Moholo-Nagy also moved to the U.S. in the 1930s, becoming the director of the New Bauhaus – American School of Design in Chicago in 1937. His early use of film as an artistic medium and his theories about the integration of art, technology and science were documented in his book Vision in Motion - published posthumously in 1947 while Warhol was a student at the Carnegie Institute of Technology. According to Jack Wilson, who was one year ahead of Warhol at Carnegie Tech, Moholo-Nagy was one of the artists they were exposed to as students. In Patrick S. Smith's book, Warhol: Conversations about the Artist, Wilson recalled that Andy Warhol borrowed his copy of Vision in Motion, and spoke about it "with enthusiasm." (WC21)
"Albers and Moholy-Nagy: From the Bauhaus to the New World" continues until June 4, 2006 at the Tate Modern.
Harold Stevenson in front of Tears
at his studio in Idabel, Oklahoma
(Photo: Tawsha Hubbard)
(Courtesy of the McCurtain Gazette)
An interview with Harold Stevenson by Tawsha Hubbard appeared in the February 27, 2006 issue of the McCurtain Daily Gazette.
Stevenson's painting, The New Adam (1962) - a forty foot long nude portrait of Sal Mineo - was recently acquired by the Guggenheim in New York. Stevenson appeared in footage shot by Factoryite Danny Williams during the Warhol sixties (see June 2004) which also featured Edie Sedgwick. Stevenson commented upon his friendship with Edie in the interview: "I was a great, great friend of Edie Sedgwick. Someone said they are doing a film about her. I don't know why no one has contacted me about it. I can't imagine them doing it without me. I don't see how it could be possible."
Stevenson also appeared in Andy Warhol's Heat, billed in the film's credits as Harold Childe. The use of the name probably refers to Byron's poem Childe Harold's Pilgrimage.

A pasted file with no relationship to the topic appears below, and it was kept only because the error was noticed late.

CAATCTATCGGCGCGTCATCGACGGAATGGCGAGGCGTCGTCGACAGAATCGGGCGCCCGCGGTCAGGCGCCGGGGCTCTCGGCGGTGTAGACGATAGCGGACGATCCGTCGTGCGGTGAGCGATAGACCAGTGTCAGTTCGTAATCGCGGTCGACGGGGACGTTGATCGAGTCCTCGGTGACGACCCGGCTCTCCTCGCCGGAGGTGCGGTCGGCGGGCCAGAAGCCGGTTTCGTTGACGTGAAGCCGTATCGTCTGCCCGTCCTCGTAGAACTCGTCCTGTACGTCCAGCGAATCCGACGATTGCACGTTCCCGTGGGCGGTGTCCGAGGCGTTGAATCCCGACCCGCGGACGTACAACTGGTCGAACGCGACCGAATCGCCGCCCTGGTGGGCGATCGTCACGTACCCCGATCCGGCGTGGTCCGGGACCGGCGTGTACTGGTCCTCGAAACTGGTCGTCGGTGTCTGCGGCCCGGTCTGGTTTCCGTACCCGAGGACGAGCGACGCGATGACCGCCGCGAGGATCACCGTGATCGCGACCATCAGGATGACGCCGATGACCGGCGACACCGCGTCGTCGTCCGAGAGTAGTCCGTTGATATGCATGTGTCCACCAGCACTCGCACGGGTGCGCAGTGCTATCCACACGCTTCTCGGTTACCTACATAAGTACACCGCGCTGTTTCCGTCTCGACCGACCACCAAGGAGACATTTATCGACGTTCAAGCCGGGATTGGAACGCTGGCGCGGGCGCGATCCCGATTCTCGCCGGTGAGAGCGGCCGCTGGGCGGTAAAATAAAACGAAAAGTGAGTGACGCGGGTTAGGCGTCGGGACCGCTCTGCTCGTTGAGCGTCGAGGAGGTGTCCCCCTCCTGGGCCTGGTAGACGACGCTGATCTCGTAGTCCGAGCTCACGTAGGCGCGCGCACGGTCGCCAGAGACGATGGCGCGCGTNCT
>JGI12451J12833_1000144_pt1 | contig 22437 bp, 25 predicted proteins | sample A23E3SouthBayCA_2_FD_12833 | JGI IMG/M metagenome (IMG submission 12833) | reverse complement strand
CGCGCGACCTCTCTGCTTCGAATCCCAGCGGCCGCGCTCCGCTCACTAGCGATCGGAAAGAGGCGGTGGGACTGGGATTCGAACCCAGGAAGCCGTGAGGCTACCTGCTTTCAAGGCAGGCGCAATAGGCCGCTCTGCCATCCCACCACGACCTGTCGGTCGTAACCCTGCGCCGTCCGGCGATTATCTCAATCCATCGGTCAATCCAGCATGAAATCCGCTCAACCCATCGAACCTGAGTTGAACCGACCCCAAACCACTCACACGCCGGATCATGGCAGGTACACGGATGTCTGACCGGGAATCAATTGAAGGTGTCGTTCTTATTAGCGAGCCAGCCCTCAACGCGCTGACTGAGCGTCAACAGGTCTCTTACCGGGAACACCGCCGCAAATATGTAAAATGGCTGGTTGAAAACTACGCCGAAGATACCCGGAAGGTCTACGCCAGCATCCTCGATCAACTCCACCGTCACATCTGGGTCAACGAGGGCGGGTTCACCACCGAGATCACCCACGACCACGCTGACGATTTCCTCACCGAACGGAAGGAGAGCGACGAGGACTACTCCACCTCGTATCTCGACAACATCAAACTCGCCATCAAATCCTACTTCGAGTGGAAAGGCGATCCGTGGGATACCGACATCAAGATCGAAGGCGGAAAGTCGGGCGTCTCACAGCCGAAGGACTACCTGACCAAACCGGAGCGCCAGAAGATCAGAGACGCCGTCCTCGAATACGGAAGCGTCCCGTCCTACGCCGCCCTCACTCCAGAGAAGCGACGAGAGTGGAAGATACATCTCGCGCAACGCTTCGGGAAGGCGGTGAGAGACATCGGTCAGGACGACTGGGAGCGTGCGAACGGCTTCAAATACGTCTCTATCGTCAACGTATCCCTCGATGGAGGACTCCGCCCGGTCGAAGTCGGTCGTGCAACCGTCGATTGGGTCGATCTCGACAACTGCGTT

"Childe Harold's Pilgrimage is written in the Spenserian stanza, a nine line stanza made up of 8 lines of iambic pentameter ending with an Alexandrine (iambic hexameter). Its rhyme scheme is ababbcbcc. This stanza was common to travel literature at the time, and the poem is unified by the travel motif. It is an encyclopedia of Romantic concerns and posturings, ranging from silliness to sensitivity. The first two cantos are generally only dealt with in passing, for they are often overly sentimental. In them, we find descriptions of physical locations, but Byron is more interested in cultural patterns and the attitudes of the people. In Canto 3, Byron drops the pose of writing as Childe Harold and speaks in his own voice. He offers a defense of himself based on the hope that time will be the great vindicator. Throughout this Canto and Canto 4, we see Byron's outline of the tragic nature of the universe: man's greatest tragedy is that he can conceive of a perfection which he cannot attain."
The "travel motif" of Byron's poem is particularly appropriate for Stevenson who lived in just about every European city worth living in ("I spent a lot of time in Italy; I loved Venice."), although he always returned to his home in Idabel, Oklahoma where he currently resides ("Someone came up to me at the post office recently and this lady said to me, 'Out of curiosity, Mr. Stevenson, just when did you leave Idabel?' I said, 'Darling, you must be new in town because I never left Idabel.'")
Stevenson's recent work, Tears (pictured above) will be part of an upcoming show at the Price Tower building in Bartlesville, Oklahoma in 2007. He is represented by the Mitchell Algus Gallery in New York. The full interview with Stevenson appears at www.warholstars.org/articles/haroldstevenson.html.
Andy Warhol's early film, Couch, will be shown at the Museum of Contemporary Art in Chicago in April 2006 as part of a series of films that includes Outer and Inner Space starring Edie Sedgwick and the rarely shown Restaurant (not to be confused with Nude Restaurant) featuring Edie, Bibbe Hansen and Ondine. Other films to be screened include Eat, starring Robert Indiana, and selections from Warhol's Kiss and Screen Test series.
Details on the Museum of Contemporary Art website at http://www.mcachicago.org/MCA/Performance/pe-upcoming-txt2.html.